Video Incident Analysis of
Concussions in Boys’ High School Lacrosse.

Lincoln AE, Caswell SV, Almquist JL, Dunn RE, Hinton RY. Am J Sports Med. 2013 Feb 14. [Epub
ahead of print]

Home Message: Video analysis of high school boy’s lacrosse indicated that most
concussions are related to the intentional use of helmets in impacts and that
the injured player is often not expecting a hit. Results from this type of
research have already had direct implications on rule changes in lacrosse.

In lacrosse, one of the
fasting growing sports in the United States, concussion is a significant concern.
Understanding the mechanisms of head injury in boy’s lacrosse could help us
develop new injury prevention strategies but unfortunately most of the previous
research has depended on eyewitness- or self-reported details. To improve our
understanding of game situations and injury mechanisms that contributes to
concussions Lincoln et al. systematically examined injury mechanisms of
concussion in high school boy’s lacrosse using video analysis. The authors hired
professional videographers to record home matches (varsity and junior varsity) from
25 schools over 2 years (518 games in 2008 and 2009). If an injury took place,
the athletic trainer communicated this to the videographer so they could record
the approximate time. Then, the researchers went back and reviewed each video
with time before and after each concussion. They evaluated over 64 characteristics;
for example, the position of the player, whether they had possession of the
ball, or if they were attempting to reach the ball.  The authors analyzed 34 (50.7%) of the
game-related concussions, which mostly involved the varsity level athletes (65%)
as well as midfielders (53%) and defenders (27%). The majority of athletes with
a concussion (59%) did not have possession of the ball at the time of injury
and many (56%) were said to be ‘defenseless’.  In 79% of the impacts the opposing player’s head
hit the injured athlete. Interestingly, none of the concussions occurred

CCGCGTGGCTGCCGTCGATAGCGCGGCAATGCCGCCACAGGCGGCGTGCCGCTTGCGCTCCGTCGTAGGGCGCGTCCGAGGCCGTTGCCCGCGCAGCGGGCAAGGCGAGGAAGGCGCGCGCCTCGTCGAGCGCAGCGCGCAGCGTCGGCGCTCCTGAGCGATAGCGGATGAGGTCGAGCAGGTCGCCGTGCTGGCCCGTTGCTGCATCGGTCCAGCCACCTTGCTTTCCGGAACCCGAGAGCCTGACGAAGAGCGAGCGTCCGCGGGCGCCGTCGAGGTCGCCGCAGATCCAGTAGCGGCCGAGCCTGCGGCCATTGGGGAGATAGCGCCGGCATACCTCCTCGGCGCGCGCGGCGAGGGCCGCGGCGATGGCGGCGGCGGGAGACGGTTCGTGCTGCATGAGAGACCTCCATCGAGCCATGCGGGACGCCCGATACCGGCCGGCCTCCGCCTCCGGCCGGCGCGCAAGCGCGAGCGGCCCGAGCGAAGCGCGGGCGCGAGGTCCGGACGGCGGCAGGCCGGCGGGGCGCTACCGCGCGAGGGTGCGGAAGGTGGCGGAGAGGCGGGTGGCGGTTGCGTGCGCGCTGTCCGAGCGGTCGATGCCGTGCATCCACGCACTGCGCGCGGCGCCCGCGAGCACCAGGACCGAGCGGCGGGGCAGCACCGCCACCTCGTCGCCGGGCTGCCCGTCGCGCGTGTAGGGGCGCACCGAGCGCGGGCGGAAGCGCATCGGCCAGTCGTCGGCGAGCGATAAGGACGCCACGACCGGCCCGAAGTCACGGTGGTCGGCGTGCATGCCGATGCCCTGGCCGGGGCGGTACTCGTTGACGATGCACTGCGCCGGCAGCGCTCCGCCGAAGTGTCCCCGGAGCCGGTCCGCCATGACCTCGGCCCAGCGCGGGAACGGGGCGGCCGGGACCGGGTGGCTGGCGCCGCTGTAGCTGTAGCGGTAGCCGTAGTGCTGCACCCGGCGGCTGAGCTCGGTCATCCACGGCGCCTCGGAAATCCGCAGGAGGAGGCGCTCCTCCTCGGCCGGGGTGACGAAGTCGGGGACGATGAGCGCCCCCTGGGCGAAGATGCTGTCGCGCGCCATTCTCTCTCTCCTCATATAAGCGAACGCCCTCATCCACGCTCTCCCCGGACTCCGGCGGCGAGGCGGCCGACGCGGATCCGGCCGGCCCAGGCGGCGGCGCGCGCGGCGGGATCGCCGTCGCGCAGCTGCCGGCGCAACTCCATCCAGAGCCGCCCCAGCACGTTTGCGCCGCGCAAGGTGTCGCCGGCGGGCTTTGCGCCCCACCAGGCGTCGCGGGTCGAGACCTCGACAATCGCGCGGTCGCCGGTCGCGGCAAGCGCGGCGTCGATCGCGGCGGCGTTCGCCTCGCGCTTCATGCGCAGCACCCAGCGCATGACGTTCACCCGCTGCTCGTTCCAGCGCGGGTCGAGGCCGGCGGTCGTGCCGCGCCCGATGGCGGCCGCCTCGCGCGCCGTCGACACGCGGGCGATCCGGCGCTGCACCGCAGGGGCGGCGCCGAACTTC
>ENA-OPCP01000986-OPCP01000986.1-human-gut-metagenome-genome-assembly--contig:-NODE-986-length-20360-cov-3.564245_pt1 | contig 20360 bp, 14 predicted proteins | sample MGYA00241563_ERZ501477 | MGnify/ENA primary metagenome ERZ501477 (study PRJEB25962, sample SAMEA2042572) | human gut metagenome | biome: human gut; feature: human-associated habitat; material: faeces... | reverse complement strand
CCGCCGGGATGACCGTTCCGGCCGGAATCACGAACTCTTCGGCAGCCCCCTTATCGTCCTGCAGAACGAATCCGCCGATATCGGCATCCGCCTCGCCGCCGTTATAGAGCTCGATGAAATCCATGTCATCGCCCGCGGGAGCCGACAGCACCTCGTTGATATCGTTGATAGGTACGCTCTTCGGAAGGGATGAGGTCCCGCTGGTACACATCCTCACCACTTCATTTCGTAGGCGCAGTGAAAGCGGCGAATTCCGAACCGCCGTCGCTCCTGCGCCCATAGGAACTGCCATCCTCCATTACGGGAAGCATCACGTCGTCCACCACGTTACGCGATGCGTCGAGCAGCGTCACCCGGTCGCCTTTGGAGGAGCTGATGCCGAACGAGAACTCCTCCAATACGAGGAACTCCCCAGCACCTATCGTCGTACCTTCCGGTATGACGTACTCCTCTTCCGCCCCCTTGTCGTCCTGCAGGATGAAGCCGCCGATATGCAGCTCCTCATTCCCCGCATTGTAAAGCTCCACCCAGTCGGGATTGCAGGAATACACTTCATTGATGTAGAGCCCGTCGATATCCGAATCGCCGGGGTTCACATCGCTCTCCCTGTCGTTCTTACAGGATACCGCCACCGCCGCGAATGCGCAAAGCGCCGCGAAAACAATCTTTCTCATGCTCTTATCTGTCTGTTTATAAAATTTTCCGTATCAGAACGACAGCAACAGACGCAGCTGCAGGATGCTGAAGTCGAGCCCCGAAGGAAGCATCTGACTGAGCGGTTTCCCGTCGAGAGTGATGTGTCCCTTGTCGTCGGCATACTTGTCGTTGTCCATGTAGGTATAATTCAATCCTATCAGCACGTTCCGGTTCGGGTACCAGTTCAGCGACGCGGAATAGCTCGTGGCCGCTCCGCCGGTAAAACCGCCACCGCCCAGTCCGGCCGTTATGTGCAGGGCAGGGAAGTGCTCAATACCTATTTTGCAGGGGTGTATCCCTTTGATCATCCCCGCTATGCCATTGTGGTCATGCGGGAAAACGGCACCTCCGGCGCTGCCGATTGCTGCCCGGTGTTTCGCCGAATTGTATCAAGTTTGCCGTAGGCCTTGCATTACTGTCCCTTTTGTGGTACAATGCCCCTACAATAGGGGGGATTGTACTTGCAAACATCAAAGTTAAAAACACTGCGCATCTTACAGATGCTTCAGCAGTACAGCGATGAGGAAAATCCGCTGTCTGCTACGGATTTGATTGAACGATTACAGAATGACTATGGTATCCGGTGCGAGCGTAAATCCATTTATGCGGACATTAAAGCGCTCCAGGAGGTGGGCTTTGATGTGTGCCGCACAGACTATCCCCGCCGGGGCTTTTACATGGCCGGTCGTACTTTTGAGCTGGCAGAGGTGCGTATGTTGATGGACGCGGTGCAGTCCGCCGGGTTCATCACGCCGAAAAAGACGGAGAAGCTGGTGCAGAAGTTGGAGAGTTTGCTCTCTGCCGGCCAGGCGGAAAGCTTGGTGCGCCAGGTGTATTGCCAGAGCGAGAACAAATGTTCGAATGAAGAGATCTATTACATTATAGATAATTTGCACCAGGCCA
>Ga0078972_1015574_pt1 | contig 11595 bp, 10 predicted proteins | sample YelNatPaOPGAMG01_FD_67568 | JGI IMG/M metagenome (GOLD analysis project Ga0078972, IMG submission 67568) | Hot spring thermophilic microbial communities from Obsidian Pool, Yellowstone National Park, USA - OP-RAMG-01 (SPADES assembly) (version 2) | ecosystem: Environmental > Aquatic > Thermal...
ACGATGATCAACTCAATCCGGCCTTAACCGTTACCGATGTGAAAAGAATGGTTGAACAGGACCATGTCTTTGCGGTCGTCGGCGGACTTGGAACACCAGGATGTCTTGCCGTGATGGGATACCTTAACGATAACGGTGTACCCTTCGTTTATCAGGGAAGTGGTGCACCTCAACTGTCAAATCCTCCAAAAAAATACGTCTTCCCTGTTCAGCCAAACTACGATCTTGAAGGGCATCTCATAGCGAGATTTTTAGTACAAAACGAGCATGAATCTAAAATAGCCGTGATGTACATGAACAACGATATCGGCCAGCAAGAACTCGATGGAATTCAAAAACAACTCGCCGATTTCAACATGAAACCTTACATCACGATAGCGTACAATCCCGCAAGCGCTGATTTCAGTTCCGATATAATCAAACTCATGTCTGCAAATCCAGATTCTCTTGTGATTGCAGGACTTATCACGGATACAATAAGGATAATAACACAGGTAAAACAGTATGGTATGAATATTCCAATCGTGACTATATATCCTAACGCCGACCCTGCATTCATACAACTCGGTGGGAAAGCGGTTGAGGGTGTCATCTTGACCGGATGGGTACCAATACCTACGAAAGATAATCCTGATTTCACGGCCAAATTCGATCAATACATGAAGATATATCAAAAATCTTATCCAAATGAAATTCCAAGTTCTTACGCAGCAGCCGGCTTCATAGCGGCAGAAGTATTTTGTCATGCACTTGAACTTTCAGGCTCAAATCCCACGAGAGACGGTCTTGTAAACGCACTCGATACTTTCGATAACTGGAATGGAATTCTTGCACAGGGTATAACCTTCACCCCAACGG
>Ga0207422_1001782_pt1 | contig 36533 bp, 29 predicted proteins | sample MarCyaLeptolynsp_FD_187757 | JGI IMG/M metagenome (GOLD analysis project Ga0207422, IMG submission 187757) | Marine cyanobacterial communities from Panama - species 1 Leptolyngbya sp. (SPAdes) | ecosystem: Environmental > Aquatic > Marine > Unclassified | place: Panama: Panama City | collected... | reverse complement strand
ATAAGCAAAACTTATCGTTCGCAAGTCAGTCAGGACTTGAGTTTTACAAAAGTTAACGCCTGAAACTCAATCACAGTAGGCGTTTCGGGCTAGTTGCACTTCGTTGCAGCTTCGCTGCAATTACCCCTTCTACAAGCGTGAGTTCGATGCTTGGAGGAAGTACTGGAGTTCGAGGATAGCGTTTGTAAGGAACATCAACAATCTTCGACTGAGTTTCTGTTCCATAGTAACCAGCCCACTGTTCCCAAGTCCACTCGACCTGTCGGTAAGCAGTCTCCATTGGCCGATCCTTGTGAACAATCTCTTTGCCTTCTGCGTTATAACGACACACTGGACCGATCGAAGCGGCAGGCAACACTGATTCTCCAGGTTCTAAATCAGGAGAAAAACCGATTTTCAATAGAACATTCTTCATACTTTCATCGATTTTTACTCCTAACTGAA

because of hits from the ball or stick. The officials only called a penalty
after 9 (26%) impacts.

This study is important
because it highlights that many concussions in high school boy’s lacrosse are
associated with player-to-player impacts, especially when the injured athlete
is not anticipating a hit. Furthermore, it is concerning that many of these
impacts are initiated by the opposing player’s head. The authors suggest that
the main cause of concussions in high school boy’s lacrosse may be “the
intentional use of helmets during player-to-player contact”. The preliminary
findings from this study have already had widespread implications. The NCAA,
National Federation of State High School Associations, and US Lacrosse used the
preliminary data to implement rule changes in 2011 to 2012 that made it illegal
to intentionally use helmets during contact. It will be important to monitor
lacrosse to determine if the rule changes have benefit, but this is a good
example of how research can spark rule changes without compromising the game. In
addition, videotape impact analysis may also be able to help with concussion diagnosis
in the future if unclear initially. This could be the purpose of future
research. How do you think we can further prevent these ‘defenseless’ hits in
such sports as lacrosse and football? Do you think clinicians will ever use
videotape in their evaluation of concussion, especially in those injuries that
are not so straightforward?

Written by: Jill R.
Crosson D.O.
Reviewed by:  Jeffrey Driban

Related Posts:

Lincoln AE, Caswell SV, Almquist JL, Dunn RE, & Hinton RY (2013). Video Incident Analysis of Concussions in Boys’ High School Lacrosse. The American Journal of Sports Medicine PMID: 23413274